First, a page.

Orthotic and prosthetic practitioners design and fit artificial limbs, braces and other devices that help patients regain mobility after an accident, illness or degenerative disease. The National Commission on Orthotics and Prosthetic Education mandated that all programs for practitioners be elevated to the master's level by 2012, so bachelor's degree programs are rare. Technicians, who create the prosthetics based on instructions from practitioners, are able to complete just a certificate program to get started in the field.
A variety of programs are available for students who live in the eastern United States. The University of Hartford in Connecticut offers a combined Bachelor of Science in health science and Master of Science in prosthetics and orthotics. The accelerated program allows students to graduate with both degrees in only five years, rather than the traditional four years for the bachelor's and two years for the master's. At the University of Pittsburgh, students can complete an M.S. in prosthetics and orthotics in two years plus one summer. Students are required to complete a 240-hour internship including clinical rotations at local hospitals, clinics, government agencies and community organizations.
The Georgia Institute of Technology offers a master's degree in prosthetics and orthotics that combines a rigorous curriculum with hands-on training in both clinical and laboratory settings. The training focuses on both fabrication of devices and patient assessment and treatment. The program also takes a multidisciplinary approach, including education in occupational therapy, medicine and pedorthics. St. Petersburg College offers a Bachelor of Applied Science in orthotics and prosthetics. However, NCOPE still recognizes the program since it works in partnership with Florida State University, which offers its students the chance to earn a Master of Science in industrial engineering, with a specialization in Management of Orthotics and Prosthetics. The FSU program focuses on the principles and application of advanced materials, which students can use to create medical devices for patients and to troubleshoot problems.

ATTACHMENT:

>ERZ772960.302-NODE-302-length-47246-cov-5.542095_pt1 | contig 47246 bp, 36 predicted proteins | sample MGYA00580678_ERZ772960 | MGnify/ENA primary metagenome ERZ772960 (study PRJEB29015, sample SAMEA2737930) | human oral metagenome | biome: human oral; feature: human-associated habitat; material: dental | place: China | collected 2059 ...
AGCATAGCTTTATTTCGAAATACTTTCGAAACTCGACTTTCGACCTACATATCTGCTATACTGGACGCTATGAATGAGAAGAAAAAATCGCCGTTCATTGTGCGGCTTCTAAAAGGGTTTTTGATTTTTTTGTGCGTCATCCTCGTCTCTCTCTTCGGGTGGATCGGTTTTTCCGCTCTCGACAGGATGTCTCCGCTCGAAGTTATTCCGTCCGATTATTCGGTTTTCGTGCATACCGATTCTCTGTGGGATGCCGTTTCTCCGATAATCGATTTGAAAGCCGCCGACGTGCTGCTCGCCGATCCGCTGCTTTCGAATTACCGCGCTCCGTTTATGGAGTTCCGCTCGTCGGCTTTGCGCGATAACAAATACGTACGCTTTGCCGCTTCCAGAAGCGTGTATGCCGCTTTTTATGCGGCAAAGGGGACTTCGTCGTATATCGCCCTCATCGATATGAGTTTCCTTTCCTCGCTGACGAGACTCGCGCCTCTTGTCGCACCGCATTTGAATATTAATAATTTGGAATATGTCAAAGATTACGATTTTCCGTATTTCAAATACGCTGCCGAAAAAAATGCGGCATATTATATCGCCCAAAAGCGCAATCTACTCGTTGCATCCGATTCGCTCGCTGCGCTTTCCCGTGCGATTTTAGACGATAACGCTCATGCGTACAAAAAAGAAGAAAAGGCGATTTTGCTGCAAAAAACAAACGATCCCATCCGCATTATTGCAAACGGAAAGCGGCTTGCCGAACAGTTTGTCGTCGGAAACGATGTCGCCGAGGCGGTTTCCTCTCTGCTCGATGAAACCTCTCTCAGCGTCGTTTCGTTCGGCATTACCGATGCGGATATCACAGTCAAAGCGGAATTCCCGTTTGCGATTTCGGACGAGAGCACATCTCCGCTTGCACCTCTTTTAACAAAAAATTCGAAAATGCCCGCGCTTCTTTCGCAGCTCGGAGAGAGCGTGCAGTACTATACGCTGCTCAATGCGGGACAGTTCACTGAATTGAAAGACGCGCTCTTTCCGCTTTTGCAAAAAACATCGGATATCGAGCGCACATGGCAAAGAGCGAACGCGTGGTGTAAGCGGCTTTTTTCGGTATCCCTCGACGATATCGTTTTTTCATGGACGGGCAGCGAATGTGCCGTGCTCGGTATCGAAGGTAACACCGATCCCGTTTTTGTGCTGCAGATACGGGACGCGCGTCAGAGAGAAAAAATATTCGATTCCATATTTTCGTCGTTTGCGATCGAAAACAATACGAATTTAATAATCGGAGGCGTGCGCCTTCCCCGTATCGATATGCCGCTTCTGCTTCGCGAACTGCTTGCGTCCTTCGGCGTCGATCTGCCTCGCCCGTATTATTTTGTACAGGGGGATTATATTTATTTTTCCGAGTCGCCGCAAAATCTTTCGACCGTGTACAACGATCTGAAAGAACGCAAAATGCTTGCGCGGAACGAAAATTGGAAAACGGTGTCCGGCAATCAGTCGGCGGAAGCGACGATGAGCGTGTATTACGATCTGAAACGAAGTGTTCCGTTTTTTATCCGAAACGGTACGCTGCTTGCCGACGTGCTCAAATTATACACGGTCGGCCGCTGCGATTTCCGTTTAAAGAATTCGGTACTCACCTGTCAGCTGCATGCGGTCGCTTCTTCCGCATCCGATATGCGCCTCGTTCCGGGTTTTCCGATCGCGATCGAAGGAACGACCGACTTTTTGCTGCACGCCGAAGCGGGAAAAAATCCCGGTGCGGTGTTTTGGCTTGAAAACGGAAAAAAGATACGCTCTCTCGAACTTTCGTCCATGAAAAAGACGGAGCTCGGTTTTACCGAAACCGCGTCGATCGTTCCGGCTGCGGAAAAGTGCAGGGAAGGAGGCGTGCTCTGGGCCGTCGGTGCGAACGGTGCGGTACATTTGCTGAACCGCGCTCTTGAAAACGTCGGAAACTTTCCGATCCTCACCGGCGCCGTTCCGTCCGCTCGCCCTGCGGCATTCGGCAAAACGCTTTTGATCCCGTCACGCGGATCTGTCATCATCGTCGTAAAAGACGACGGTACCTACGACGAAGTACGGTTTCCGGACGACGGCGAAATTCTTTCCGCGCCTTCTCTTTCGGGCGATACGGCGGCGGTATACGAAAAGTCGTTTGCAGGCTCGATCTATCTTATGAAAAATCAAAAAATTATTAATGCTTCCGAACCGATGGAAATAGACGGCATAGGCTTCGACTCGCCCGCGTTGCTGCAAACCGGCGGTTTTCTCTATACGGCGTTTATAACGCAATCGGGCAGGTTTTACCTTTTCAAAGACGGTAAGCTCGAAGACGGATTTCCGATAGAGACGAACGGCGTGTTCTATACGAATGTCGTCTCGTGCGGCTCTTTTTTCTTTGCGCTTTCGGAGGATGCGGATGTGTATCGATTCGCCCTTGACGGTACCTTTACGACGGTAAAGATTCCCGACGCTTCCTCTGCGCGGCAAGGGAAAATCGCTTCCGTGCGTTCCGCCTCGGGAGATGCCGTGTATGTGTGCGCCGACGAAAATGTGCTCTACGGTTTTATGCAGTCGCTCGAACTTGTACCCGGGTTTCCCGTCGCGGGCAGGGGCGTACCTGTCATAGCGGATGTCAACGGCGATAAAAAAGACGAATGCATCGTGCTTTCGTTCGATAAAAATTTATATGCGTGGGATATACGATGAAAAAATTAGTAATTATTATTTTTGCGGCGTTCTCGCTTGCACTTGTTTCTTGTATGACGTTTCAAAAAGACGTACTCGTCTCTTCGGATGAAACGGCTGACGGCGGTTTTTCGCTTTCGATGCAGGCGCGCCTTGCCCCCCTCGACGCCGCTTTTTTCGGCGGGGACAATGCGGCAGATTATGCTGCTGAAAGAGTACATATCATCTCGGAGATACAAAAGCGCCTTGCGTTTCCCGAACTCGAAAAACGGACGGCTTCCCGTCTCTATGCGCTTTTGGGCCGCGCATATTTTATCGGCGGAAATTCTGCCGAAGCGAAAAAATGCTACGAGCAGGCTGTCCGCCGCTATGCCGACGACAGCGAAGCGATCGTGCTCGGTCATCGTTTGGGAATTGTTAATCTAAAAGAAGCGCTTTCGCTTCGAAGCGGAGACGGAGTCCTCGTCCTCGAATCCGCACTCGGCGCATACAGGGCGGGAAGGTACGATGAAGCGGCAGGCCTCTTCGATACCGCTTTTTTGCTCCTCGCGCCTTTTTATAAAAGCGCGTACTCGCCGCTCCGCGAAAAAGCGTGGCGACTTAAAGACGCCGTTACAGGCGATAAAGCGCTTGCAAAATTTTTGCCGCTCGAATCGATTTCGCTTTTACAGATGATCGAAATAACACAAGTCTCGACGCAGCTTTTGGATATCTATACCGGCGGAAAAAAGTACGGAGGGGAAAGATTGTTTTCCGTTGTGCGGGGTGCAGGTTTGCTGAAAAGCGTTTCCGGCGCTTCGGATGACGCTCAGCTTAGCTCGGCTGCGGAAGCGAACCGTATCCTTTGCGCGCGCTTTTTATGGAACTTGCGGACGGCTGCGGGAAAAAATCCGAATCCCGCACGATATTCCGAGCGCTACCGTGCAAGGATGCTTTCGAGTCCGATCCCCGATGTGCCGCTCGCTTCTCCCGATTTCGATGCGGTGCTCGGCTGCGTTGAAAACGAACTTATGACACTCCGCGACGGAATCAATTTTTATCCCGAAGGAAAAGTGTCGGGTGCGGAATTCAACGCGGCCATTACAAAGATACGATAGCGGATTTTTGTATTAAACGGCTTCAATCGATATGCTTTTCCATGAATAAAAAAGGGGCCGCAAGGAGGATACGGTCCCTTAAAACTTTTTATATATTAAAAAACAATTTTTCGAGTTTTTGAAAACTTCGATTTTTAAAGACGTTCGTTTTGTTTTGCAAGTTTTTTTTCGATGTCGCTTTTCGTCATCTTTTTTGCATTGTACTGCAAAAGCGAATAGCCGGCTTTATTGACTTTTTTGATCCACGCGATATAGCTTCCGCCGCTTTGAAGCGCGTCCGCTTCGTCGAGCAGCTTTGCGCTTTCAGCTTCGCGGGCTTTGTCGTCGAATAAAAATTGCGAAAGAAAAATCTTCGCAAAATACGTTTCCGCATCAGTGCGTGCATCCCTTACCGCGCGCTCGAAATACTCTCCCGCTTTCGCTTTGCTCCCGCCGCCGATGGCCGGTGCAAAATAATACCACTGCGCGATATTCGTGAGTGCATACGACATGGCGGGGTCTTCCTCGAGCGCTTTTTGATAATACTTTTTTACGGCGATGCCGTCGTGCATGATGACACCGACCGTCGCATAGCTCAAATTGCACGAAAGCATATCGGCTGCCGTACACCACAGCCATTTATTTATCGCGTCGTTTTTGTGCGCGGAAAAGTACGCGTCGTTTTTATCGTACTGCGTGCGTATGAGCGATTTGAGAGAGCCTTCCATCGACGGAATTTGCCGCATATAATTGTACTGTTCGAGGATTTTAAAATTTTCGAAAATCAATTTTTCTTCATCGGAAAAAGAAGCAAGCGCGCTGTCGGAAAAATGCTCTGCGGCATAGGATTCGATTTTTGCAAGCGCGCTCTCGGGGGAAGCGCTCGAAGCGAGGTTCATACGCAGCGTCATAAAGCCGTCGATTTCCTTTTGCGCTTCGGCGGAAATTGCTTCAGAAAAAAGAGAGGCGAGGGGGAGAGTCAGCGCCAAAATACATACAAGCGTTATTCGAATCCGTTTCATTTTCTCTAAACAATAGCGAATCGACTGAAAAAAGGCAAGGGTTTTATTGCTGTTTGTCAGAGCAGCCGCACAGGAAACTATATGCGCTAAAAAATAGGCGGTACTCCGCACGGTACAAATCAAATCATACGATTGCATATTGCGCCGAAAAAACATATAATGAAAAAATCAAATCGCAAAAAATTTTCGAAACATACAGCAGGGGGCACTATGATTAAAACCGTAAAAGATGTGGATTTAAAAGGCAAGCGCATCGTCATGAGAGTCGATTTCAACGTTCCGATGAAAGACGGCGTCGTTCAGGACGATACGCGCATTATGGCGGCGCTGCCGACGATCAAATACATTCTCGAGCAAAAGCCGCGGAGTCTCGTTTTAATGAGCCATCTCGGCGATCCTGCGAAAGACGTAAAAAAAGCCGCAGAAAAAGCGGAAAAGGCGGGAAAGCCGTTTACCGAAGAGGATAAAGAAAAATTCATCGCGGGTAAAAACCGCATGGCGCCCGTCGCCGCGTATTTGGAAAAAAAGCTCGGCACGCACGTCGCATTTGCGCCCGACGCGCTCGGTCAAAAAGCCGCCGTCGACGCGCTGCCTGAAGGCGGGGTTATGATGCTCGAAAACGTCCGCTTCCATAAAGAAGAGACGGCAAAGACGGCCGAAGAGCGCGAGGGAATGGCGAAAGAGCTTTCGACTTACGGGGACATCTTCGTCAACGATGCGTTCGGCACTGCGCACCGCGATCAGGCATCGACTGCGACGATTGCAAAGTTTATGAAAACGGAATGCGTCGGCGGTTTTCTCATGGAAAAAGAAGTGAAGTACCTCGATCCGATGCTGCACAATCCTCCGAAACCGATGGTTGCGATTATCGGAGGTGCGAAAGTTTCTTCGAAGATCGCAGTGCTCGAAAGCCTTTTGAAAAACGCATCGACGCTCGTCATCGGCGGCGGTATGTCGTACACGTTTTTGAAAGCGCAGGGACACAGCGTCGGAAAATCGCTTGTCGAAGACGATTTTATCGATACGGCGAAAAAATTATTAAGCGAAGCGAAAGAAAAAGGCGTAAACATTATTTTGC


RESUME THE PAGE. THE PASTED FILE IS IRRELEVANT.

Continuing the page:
At Eastern Michigan University, students can earn a Master of Science in orthotics and prosthetics or a graduate certificate in the field. Students must complete extensive prerequisite course requirements to be admitted into the program, including courses in biology, anatomy and physiology, chemistry and physics. The program includes a combined focus on research and clinical experience. Northwestern University in Illinois offers a master's degree that includes research in upper- and lower-limb prosthetics, spinal studies and orthotics. Students learn about materials science, human movement, the principles of prosthetics and orthotics practice, behavioral sciences, clinical practice and technologies in the field.
At the University of Washington, students have the opportunity to earn a master's of prosthetics and orthotics, which can be completed in seven academic quarters. In addition to completing the demanding curriculum, students must also complete clinical rotations, which includes work at local facilities one day a week. Students must also complete a full-time, two-week rotation during the summer at a site outside the area. Loma Linda University in California offers a post-professional master's in orthotics and prosthetics to allow professionals who had previously only earned a bachelor's degree to meet the new professional standards established by NCOPE. It's an 11-month program that meets twice weekly in the evenings so professionals in the field can continue to work while earning their master's degree.